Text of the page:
The madstone would stick to the wound and draw the poison out

Posted by | February 3, 2012

Right up till the early years of the 20th century, a bite from a rabid animal could strike terror in the hearts of Appalachian residents. Rabies slowly destroys the nervous system. It finally attacks the spinal cord and its victim may froth at the mouth, scream and fight. Before Louis Pasteur developed a successful vaccination in 1885, death from rabies was a forgone conclusion, unless a madstone could be obtained. This trusted folk medicine gets its name from the delirious behavior caused by hydrophobia, a condition produced by the rabies virus.

rabid dog“The mad-stone? People believe it will cure snakebites and hydrophobia,” hunter Ben Lester told the authors of ‘The Heart of the Alleghanies’ in 1883. “Here’s one. It was found in the paunch of a white deer I shot this fall was a year ago; and, mind you, the deer with a mad-stone in him is twice as hard to kill as one of ordinary kind. Five bullets were put in the buck that carried this one.”

Ben Lester’s madstone, “smooth and red, as large as a man’s thumb, and with one flat, white side,” was technically a calculus, a stone-like object sometimes found in the stomach of animals who chew their cud.

According to beliefs surrounding this folk medicine, a madstone from a brown deer will work in a bind if another cannot be found. A better grade of madstone comes from a white or spotted deer. The very best madstone comes from an albino or witch deer.

To treat someone bitten by a rabid animal you’d boil the madstone in sweet milk and then, while it was still hot, apply the stone to the wound, states Douglas Mahnkey in ‘Hill and Holler Stories.’

“If the dog was actually mad, the stone stuck to the wound and would draw the ‘pizen’ out,” he continues. “Once the stone was filled with the poison it would drop off, and it was again boiled in sweet milk and applied to the wound. The milk would turn green. This process was repeated until the stone no longer adhered to the wound.”

Madstones have always been greatly prized by anyone fortunate enough to come into possession of one, and would be handed down in the same family for generations. Before Pasteur’s immunization came to North Carolina in 1915, some owners charged up to $100 for lending a madstone, or required a $1,000 bond to guarantee its return.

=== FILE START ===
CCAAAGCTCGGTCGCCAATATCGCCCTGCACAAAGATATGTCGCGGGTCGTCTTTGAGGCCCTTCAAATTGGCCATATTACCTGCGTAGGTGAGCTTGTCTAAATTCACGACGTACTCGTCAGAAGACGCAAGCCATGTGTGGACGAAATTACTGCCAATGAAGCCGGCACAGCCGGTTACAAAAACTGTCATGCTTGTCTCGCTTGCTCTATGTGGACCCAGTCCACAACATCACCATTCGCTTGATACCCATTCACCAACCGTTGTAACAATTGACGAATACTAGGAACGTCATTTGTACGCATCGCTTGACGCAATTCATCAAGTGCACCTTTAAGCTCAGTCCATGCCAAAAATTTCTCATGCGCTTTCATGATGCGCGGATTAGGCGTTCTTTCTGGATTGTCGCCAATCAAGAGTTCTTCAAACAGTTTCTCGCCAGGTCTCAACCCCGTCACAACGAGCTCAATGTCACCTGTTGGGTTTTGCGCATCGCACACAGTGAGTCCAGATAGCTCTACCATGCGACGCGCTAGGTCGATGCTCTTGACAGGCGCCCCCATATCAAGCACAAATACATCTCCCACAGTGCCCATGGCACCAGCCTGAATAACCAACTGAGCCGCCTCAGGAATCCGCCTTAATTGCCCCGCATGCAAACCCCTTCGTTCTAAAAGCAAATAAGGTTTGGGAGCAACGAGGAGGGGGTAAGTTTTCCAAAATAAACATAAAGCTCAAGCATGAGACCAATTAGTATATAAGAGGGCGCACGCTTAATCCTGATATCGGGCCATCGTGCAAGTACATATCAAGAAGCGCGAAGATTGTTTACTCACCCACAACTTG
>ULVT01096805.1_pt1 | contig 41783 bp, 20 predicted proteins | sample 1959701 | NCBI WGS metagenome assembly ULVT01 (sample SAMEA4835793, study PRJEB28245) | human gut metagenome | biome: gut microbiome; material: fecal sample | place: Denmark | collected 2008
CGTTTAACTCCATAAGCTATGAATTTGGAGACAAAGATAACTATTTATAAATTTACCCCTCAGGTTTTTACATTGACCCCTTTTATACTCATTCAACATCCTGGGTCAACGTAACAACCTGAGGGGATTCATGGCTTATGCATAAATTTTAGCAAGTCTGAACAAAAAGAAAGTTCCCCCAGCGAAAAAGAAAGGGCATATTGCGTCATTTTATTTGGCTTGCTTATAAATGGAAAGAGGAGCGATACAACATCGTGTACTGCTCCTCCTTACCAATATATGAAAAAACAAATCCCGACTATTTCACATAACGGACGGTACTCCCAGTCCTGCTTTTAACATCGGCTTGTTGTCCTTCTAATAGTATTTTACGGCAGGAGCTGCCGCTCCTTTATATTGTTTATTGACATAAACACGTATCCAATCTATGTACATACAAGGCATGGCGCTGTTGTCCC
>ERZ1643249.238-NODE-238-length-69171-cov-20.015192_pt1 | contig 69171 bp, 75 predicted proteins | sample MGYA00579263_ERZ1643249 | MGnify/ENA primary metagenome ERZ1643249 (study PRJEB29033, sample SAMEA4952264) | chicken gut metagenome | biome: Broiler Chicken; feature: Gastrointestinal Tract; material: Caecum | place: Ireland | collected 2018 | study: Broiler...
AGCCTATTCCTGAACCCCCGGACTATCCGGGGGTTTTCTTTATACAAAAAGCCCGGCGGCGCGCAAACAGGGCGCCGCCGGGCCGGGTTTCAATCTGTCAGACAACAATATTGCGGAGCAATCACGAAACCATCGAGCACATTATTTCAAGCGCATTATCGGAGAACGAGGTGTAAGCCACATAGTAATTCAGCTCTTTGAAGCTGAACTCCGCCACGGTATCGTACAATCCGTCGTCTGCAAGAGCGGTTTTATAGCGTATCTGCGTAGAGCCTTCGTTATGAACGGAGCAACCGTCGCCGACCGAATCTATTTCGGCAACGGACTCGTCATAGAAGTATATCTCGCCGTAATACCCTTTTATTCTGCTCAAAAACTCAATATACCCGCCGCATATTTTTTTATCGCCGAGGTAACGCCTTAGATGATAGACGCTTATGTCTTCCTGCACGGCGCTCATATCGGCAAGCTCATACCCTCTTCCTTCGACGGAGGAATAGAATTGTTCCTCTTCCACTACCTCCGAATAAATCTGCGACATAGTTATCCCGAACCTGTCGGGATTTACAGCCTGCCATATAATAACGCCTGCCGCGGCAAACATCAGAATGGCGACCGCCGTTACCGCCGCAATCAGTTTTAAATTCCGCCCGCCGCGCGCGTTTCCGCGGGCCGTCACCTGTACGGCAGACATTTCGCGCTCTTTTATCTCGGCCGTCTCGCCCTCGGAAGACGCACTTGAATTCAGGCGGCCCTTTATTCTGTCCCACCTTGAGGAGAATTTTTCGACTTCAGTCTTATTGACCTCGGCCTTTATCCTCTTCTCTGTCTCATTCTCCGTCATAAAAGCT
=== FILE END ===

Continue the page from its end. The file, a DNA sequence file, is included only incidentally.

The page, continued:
And in North Georgia “Faith Cochran advertised his madstone every week in the county paper. People came from as far away as Alabama to be treated,” according to Floyd C. Watkins and Charles Hubert Watkins in ‘Yesterday in the Hills,’ a portrait of farm life in Cherokee County at the turn of the twentieth century.

madstonesThe Mad Stones of Vacherie [LA] featured in “Dixie Roto Magazine” June 19, 1949. The NC Museum of History has a madstone in its collection (no photo available, sorry!) whose catalog description reads: “Light brown trapezoidal stone; ‘R.L. Steel/1829′ scratched into 1 end of stone; ‘809’ scratched into other end; small black leather pouch.”

“It looked like a worn creek rock about the size of a partridge egg with a chip broken off one end. Faith dipped the stone in milk and stuck it to the wound. After it had sucked out the poison, it dropped off the wound.”

Worn creek rock? What happened to white deer calculi? Dr. Thomas M. Owen, Director of the Department of Archives and History of the State of Alabama, in a letter dated September 22, 1917, wrote:

“Some of these stones are reputed to have been taken from the stomach of a deer, but they were in fact nothing more than native rock, worn smooth, and which, because of their porosity, were capable when heated of drawing out or absorbing liquids.”

We know today that rabies is caused by a virus that is usually spread through contact with an infected animal’s saliva. Whether madstones were made from deer stomach calculi or rock, was their ability to absorb quickly and efficiently the real issue, was it a chemical reaction (the tight bonding of the madstone to the wound and the milk), or some combination of both?

sources: www.nchealthandhealing.com/topic/33/
http://thelibrary.org/faq/files/momadstone.cfm
www.rootsweb.ancestry.com/~okmurray/stories/mad_stone.htm
www.smokymountainnews.com/issues/02_06/02_01_06/mtn_voices.html
www.folkmed.ucla.edu/FMDetail.cfm?UID=22_4353
“Yesterday in the Hills,” by Floyd C. Watkins, Charles Hubert Watkins, Quadrangle Books, 1963
“The Heart of the Alleghanies, or Western North Carolina,” by Floyd C. Watkins, Calvin S. Brown, A. Williams & Co., 1883
“Hill and Holler Stories,” by Douglas Mahnkey, S of D Press, School of the Ozarks, 1975

appalachian+folk+medicine madstones rabies Louis+Pasteur appalachia appalachian+history history+of+appalachia

One Response

  • Byron Ballard says:

    I’m doing a book tour and in a discussion yesterday someone mentioned madstones. I had heard about them as a child but they were never explained to me. I’m grateful to see this!

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